My son is a little over four. We’d been trying to avoid telling him about the concept of death as long as possible, calling funerals “sad parties” and not allowing him to watch “Frankenweenie.” Then, one day a few weeks ago, on a very long car ride, he told me he was looking for dodo birds in the woods we were driving through.
I told him that there were no dodos in the woods. Of course, he asked me where they were. “Um, nowhere…” And of course he questioned that, too. I told him that was a discussion that we should have when his father was around, as he might have something to add. He accepted this.
A few minutes later, he started giggling. I asked what was so funny, and he said, “Jenn, that building has a point on it!” It was a church. How had he never noticed a steeple before?! I told him what it was, and he asked why we don’t go to church. Ugh. Again, I told him we needed to wait for his father.
The next weekend, the three of us were on the way to Toys R Us to buy a bike when I told his father about his questions. He suggested we tell him about death now. Um, now? “Don’t you want to discuss it first, and make sure we know what we want to say?” He’s the one who’s always talking me out of telling him. “No, you start, and if I have anything to say, I’ll speak up.” Damn. I had no idea where to begin. It went something like this:
“Hey, buddy? Have you heard the words ‘die’ or ‘dead’ before? Do you know what ‘death’ is?”
“Okay, you know how when we pick a flower, it eventually wilts and dries out? And then it’s dead, and it’s not a flower anymore?”
“Well, all living things are like that. If you cut down a tree, it will die. And eventually, everything dies. Fish, squirrels, dogs, spiders, people… We all die.” Big pause, waiting for questions. Nothing. “People and animals usually don’t die until they’re old. You can die if you get really sick. Not like a cold; I mean a really bad sickness that doctors can’t fix. And you can also die if you get really badly hurt. Not like a bruise, but if you got in a very bad accident, you might die.” Another pause. Nothing. “Okay?”
“So when you die, you're gone. You're not there anymore. You know how sometimes we go to sad parties? Well, those are actually called funerals. Remember when we went to the one at John’s daddy’s house?” (John is a fake name for my friend)
“Well, we were there because John’s mommy died. She was kind of old, but not really. But she got very sick, and unfortunately the doctors couldn’t fix her. So she died. She’s not here anymore. And that’s sad. And John and his daddy and his brothers miss her. So that’s why we went to the party.”
“So, everyone will die someday. I will die. You will die. But probably not until we’re very old. Oma and Opa [his great-grandparents] are a lot older than us, and they’re still alive.” Another big pause. “Okay?”
“Do you have any questions?”
“Alright. Well, if you ever do, you can ask us. And please don’t discuss this with anyone else. I don’t want you telling your friends anything about death, or asking them any questions, do you understand?”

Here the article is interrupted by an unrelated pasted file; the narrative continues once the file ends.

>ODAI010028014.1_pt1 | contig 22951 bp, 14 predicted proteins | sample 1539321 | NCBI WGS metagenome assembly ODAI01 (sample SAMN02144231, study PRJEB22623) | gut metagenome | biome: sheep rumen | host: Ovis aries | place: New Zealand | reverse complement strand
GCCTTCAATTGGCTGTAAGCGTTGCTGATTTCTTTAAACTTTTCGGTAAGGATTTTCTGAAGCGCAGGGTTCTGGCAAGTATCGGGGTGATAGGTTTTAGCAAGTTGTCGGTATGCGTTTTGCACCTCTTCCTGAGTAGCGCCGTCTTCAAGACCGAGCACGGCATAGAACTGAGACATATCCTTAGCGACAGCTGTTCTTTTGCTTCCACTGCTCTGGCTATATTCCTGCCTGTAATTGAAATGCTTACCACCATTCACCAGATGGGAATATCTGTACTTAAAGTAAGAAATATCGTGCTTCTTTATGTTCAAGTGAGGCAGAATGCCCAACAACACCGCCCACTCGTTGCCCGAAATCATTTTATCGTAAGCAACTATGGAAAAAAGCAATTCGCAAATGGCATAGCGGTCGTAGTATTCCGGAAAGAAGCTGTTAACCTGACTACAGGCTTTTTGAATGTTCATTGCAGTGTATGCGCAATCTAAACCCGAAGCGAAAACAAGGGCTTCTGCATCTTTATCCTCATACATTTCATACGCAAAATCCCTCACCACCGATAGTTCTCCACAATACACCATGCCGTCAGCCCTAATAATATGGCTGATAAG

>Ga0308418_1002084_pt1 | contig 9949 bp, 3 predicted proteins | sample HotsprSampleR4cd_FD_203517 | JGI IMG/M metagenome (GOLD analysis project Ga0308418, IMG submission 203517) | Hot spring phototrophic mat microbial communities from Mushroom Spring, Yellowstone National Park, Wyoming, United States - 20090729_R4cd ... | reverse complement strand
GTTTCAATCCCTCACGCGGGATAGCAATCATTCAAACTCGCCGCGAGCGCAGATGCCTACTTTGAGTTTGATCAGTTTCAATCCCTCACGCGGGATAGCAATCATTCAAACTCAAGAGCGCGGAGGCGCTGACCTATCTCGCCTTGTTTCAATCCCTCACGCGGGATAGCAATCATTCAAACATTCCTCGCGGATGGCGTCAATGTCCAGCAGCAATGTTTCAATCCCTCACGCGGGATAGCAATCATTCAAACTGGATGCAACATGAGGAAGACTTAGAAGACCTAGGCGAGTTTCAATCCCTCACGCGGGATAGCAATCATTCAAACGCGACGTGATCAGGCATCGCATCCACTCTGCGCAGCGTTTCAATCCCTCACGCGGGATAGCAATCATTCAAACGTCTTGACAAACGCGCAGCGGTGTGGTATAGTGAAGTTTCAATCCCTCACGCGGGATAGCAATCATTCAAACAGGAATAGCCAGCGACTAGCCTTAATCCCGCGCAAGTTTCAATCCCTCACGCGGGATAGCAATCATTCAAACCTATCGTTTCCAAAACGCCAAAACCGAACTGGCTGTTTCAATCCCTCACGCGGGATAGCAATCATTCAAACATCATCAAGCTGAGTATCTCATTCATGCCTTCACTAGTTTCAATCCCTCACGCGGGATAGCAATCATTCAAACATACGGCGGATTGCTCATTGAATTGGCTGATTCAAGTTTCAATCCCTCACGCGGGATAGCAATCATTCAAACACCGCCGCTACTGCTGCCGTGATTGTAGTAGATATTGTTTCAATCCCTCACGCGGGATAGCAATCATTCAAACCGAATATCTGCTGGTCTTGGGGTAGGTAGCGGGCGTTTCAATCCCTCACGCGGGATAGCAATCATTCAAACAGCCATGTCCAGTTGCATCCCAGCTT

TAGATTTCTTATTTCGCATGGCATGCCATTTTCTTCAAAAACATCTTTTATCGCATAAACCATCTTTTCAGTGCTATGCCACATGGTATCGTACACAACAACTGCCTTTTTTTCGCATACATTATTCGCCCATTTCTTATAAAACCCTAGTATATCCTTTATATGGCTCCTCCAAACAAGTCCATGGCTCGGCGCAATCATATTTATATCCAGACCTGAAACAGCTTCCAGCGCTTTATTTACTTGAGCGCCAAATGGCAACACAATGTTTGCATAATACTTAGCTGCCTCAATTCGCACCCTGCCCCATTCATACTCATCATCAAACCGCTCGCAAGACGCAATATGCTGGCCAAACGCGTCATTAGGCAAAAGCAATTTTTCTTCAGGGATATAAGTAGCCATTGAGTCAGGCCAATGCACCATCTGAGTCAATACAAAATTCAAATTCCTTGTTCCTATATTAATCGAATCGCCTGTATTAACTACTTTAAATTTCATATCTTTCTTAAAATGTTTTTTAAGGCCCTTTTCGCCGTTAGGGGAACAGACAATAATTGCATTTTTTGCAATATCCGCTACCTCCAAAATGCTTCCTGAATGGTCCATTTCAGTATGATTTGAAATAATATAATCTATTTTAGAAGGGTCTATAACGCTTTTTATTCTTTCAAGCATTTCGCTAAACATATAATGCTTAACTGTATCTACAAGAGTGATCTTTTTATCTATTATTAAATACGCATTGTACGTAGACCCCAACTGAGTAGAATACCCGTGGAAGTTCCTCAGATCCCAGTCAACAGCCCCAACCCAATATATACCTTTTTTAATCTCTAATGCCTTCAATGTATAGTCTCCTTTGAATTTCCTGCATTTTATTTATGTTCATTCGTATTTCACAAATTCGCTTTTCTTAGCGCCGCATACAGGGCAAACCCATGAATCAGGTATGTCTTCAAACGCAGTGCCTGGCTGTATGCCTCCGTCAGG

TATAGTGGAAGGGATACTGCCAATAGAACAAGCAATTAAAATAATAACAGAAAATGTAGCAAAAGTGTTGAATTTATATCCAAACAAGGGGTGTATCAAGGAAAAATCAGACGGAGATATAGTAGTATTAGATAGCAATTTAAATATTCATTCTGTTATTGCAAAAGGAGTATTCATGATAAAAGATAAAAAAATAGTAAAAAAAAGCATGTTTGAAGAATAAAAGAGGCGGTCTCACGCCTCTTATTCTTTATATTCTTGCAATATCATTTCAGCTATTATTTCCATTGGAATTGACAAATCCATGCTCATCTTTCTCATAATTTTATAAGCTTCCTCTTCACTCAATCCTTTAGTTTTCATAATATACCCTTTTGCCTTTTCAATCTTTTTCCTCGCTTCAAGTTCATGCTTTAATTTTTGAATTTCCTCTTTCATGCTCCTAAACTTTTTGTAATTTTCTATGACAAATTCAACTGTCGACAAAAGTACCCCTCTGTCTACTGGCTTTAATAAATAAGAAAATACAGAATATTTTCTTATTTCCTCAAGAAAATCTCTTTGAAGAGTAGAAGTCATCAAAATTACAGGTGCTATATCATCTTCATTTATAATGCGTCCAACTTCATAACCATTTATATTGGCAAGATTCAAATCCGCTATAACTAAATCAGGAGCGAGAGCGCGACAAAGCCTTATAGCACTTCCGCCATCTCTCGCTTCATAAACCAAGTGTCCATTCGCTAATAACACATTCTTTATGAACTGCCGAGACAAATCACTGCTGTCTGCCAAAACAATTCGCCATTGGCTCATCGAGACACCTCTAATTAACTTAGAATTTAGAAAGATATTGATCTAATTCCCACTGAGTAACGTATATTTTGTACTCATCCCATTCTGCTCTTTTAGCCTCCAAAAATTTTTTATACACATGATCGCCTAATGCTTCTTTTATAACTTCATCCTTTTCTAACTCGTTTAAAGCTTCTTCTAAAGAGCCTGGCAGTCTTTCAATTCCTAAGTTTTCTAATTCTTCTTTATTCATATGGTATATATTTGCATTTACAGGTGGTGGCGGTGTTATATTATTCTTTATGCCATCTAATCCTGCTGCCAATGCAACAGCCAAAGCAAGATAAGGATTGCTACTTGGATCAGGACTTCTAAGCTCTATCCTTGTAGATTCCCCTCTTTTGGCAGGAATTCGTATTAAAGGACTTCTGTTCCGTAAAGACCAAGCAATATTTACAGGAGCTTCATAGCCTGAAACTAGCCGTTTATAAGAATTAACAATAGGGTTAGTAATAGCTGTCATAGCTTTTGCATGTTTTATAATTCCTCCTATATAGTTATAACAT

“Because death is something that children should discuss with their parents only. Alright?”
So that was that. We figured he was a little overwhelmed, and he’d have questions eventually. I’d ask him about once a week if he had any, and he always said no.
Then one day, he asked about Arthur.
Arthur is a crow that lives, or perhaps lived, in my neighborhood. I spotted him back in November. Arthur has (or had) a broken wing. The first time I saw him hopping around with that wonky left wing, I felt terrible. I wondered if I should call animal control and have them put him out of his misery. I didn’t call. Then, I saw him again a week later. He was hopping a lot faster, and was able to scramble up on top of small hills with ease. I was so impressed! He was really doing this!
All winter, we watched Arthur scurrying around. We’d look forward to finishing off a loaf of bread so we could toss the heels out in the yard for Arthur. After a while, he learned to trust me when I’d step out on the deck. I was the nice lady who fed him.
Sometime in February, I noticed I hadn’t seen him in a while. We’d had a couple of big snowstorms already, and more were coming. It took some time, but I finally accepted that Arthur was gone. Then, last week, the boy asked me where he was. A perfect opportunity to make sure he understood death!
I explained how birds aren’t really equipped to function without wings, and that it was hard for Arthur to get food, and get away from cars and predators. I told him Arthur was probably dead, and that was sad, but that his wing had most likely hurt, and now he wasn’t suffering anymore. Once again, I asked if he had any questions. He didn’t. I reiterated that if he ever had any questions about death, he could ask us. And if he felt sad, or scared, or any other feelings, he could talk to us.
He nodded and got very somber. He looked up at me and almost whispered, “Um, Jenn? I do have a question about death.” Is it wrong to say that I was kind of excited to hear it?
“Sure, buddy. I’ll answer it. What’s your question?”
“Okay… Is there, like, a button… that makes the Death Star shoot lasers?”
I still have no idea if he gets it.